On the higher HF Bands I have a great antenna system, with multiple beams for 20 to 10 meters, and have enjoyed great sucess with my system performance, but the lower HF bands 40, 60 and 80 meters have been a source of frustation for me. With limited room to run a dipole, and interference from car ports, sheds, etc I have run into my share of problems and Antenna performance has been poor at best. I have worked with 80 meter double bazooka's, folded dipoles, trap dipoles, and all run into the same problems with regards to over all performance on my property. Based on Don {KE5EYH} experience with windom antennas and the performance of his system, I started researching the windom antenna. I needed to be able to fit it within my lot, away from the metal roofs of our sheds, and car port. Based upon these parameters, I have found what I consider to be the perfect antenna. The antenna I will show you how to build in this article evolved from a concept that had its beginning back in 1929 when Loren G. Windom described his invention in the September issue of QST, 1929, pages 19-22. Just do a search on Google for more on the "Windom". A few years ago, three hams, Jim Wilkie (WY4R), Edgar Lambert (WA4LVB), and Joe Wright (W4UEB), came up with an idea for an off-center fed dipole that carried Windom’s single feed line antenna to the next level. It has since become known as the Carolina Windom. I will call this the Traditional Carolina Windom since it was the first attempt at creating this specific type of multi-band antenna based loosely on Windom’s original concept. The differences between the New Carolina Windom antenna and Windom’s original is that the Original Windom is not a dipole. Enter the New Carolina Windom | ||||

NEW Carolina Windom shown cut for 40, 20, 15 and 10 meters. It will operate on 80, 30, and 17 meters but will require a tuner for these bands. This more recent, New Carolina Windom, version has some very interesting characteristics as seen in the drawing above. For one, the 4:1 Balun has been moved to the antenna radiator and is built into the center insulator. The other interesting feature is that the 10 feet of coax from the Balun is terminated in a choke or line isolator. I have fitted the 10 foot stub with PL-259 UHF connectors on each end. This allows the coax vertical radiator to be easily removed if desired. It is designed to hang vertically which is one reason why this antenna is so effective. The radiation pattern when using the vertical radiator combines both horizontal and vertical radiation components and lowers the effective angle of radiation getting more of your signal near the horizon. This antenna is in use the world over by DX'ers and DX'peditions. In one Navassa DX'pedition, of the 33,000 QSOs made, more than 27,000 were accomplished with this antenna. The DX'pedition team also had a beam and verticals, but the New Carolina Windom was the antenna they used. Its reputation for excellent performance is so good that it served as one of the antennas in setting two 40 meter "mile-per-watt" world records of nearly 4,000,000 miles-per watt. The antenna can be used without the vertical radiator but the radiation pattern will lose the low angle component and may make the antenna less effective. If the vertical radiator is removed then you should move the line isolator to the bottom of the balun. NOTE: This antenna should not need a tuner on the 40, 20, 15, and 10 meter bands although you may use one if you feel the need to. It will operate on 80, 30, and 17 meters but will require a tuner for these bands. Here is the math for designing the New Carolina Windom cut for your lowest band operation: Holding true to the original Windom formulas, we use a ratio of 37.8% for one side and a ratio of 62.2% for the longest side after determining the half wave length at the lowest operating frequency....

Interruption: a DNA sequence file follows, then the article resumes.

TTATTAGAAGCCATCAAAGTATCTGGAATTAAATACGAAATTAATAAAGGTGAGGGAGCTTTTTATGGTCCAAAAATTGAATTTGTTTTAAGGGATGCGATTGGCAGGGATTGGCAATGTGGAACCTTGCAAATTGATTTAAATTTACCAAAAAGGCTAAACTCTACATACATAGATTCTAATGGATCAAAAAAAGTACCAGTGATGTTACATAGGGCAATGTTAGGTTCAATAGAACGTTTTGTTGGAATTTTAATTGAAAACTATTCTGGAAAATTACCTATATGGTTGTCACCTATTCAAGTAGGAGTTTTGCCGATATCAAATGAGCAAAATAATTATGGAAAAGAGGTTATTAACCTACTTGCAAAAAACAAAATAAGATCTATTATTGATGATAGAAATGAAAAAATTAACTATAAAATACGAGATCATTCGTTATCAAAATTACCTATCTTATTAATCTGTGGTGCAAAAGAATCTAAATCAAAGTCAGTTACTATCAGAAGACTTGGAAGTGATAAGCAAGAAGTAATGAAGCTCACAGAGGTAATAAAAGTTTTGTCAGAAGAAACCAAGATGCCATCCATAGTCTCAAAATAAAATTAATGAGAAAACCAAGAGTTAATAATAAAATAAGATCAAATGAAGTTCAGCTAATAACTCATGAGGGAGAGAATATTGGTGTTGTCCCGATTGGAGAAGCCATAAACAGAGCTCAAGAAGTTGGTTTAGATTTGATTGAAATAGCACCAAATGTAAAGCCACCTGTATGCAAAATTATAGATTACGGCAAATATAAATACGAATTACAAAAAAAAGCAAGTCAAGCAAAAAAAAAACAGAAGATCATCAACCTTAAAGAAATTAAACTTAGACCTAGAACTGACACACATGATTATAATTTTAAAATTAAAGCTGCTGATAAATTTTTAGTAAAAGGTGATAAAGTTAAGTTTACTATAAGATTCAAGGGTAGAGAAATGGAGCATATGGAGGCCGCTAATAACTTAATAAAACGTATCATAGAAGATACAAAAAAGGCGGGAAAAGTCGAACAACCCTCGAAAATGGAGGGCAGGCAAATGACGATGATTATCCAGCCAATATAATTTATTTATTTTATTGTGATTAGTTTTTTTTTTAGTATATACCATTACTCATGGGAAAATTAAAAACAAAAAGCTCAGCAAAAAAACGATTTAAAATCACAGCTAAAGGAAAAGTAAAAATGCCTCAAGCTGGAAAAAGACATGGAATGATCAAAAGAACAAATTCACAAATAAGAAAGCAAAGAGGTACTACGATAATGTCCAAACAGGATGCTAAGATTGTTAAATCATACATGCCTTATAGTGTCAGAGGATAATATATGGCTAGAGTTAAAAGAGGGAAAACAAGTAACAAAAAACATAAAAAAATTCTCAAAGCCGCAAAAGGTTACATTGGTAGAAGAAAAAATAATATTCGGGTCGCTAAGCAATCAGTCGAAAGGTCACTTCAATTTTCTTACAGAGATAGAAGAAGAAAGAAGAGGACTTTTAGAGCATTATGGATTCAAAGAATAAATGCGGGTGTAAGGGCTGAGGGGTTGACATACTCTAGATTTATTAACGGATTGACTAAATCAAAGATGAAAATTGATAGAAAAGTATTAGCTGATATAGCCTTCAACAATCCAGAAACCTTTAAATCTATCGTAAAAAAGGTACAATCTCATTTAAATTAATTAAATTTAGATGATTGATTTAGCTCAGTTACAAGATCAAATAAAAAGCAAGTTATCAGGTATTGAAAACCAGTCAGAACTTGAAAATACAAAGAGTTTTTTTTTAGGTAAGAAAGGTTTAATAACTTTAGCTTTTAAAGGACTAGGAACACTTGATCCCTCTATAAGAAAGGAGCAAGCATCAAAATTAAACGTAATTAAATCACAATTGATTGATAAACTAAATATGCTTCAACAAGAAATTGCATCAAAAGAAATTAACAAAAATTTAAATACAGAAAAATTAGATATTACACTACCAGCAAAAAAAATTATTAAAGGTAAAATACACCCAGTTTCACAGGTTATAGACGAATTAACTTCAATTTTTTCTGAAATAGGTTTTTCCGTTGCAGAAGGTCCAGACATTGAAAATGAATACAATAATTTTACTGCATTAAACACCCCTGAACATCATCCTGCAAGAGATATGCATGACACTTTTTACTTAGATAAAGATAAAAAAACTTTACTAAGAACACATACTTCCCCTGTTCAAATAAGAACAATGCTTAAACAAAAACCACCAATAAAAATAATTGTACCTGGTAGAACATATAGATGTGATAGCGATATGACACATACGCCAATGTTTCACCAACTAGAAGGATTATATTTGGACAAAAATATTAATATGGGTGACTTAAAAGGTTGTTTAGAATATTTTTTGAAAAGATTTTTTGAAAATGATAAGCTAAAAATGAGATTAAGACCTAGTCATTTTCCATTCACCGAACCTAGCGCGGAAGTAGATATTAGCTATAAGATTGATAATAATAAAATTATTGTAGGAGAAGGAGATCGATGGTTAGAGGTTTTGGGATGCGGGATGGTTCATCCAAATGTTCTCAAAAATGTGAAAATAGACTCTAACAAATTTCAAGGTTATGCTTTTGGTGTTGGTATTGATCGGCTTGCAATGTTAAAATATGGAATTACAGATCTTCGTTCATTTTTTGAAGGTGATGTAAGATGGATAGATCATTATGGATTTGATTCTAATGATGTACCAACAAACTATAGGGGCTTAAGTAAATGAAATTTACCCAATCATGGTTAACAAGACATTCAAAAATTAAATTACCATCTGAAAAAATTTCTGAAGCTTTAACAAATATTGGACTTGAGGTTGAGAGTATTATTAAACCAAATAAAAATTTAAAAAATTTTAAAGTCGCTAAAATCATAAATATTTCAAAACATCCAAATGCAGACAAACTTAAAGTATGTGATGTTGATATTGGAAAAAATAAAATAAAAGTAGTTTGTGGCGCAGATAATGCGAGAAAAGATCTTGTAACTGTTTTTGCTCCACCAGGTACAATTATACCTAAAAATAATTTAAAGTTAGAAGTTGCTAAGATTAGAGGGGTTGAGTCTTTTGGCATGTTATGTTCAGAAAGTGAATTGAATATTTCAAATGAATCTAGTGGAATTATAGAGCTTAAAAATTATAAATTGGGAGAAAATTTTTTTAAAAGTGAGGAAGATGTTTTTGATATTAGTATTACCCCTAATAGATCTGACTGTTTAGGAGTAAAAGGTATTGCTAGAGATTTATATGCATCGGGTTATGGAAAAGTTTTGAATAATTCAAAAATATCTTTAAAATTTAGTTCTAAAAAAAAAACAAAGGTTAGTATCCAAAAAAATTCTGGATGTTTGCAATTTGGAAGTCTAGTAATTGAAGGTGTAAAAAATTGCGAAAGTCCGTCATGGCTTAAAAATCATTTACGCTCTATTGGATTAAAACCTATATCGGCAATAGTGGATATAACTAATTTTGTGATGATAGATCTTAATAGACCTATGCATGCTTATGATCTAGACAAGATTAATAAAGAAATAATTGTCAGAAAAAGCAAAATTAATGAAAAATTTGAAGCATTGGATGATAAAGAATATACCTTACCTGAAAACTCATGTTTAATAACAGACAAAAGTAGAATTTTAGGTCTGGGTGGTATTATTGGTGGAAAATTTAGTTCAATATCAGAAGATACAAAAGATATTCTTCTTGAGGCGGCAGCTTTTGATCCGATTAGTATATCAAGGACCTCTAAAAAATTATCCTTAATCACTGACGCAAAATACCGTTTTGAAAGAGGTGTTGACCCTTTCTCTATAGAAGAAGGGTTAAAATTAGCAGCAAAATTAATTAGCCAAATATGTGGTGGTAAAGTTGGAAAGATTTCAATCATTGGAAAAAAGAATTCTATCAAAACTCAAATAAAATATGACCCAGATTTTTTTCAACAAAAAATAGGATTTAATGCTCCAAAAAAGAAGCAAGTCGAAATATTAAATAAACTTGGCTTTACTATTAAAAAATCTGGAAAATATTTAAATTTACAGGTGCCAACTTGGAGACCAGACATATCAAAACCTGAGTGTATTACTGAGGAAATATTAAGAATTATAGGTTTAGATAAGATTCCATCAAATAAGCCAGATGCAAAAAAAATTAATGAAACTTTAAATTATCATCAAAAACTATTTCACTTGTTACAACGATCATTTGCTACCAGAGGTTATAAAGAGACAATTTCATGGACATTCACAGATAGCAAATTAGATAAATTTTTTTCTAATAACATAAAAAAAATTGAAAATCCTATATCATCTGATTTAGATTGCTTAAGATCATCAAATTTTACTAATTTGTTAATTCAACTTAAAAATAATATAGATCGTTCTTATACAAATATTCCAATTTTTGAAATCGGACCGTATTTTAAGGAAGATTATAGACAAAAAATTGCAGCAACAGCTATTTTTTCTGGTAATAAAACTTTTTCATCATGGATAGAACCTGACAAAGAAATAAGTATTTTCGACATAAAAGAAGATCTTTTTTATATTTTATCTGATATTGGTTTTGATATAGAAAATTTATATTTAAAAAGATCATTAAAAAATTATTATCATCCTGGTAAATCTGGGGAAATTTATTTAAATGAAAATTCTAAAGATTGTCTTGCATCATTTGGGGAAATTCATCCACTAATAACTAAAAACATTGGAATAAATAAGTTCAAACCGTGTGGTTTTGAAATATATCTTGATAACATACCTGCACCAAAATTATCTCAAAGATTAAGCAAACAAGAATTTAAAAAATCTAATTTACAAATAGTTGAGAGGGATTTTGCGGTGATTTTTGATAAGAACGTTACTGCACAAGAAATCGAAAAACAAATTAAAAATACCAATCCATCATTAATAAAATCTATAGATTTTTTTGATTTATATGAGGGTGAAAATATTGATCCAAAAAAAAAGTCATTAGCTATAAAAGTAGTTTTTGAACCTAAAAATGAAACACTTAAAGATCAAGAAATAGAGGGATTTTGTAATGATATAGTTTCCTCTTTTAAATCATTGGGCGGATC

EXAMPLES: Using 7.1mhz as lowest frequency of operation we use: 468 / 7.1mhz = 65.9 feet (round to 66 feet) for total half wave length. Short side length = .378 (37.8%) X 66 = 24.9 feet = 25 feet rounded Long side length = .622 (62.2%) X 66 = 41.05 feet = 41 feet rounded So we have the short length of 25 feet, and long side of 41 feet using the formula. Vertical length for RG58 from balun to choke = 4 to 1 ratio (meter band / 4) 40 meters / 4 = 10 feet Using 3.9mhz (80/75 Meters) 468 / 3.9mhz = 120 feet for total half wave length. Short side length = .378 (37.8%) X 120 = 45.36 feet Longest side length = .622 (62.2%) X 120 = 74.64 feet Vertical length 4 to 1 radio = 80 / 4 = 20 feet Editors note: The New Windom can be designed for 160, 80/75, or any fundamental frequency you desire as the lowest band of operation and it should perform better on that fundamental frequency and still resonates on the harmonically related bands without a tuner. Just keep the original ratios (37.8% and 62.2%) the same by using the formula. You will have to adjust the balun to choke length of RG58 in the same ratio by doubling the length from 10 feet at 40 meters to 20 feet at 80 meters and 40 feet at 160 meters. The ratio is meters / 4 = length of vertical feeder. If you are a perfectionist, then you may want to trim ends for best SWR. According to all who have build the New Windom using these formulas, they work great! Get is up as high as possible and have fun! | ||||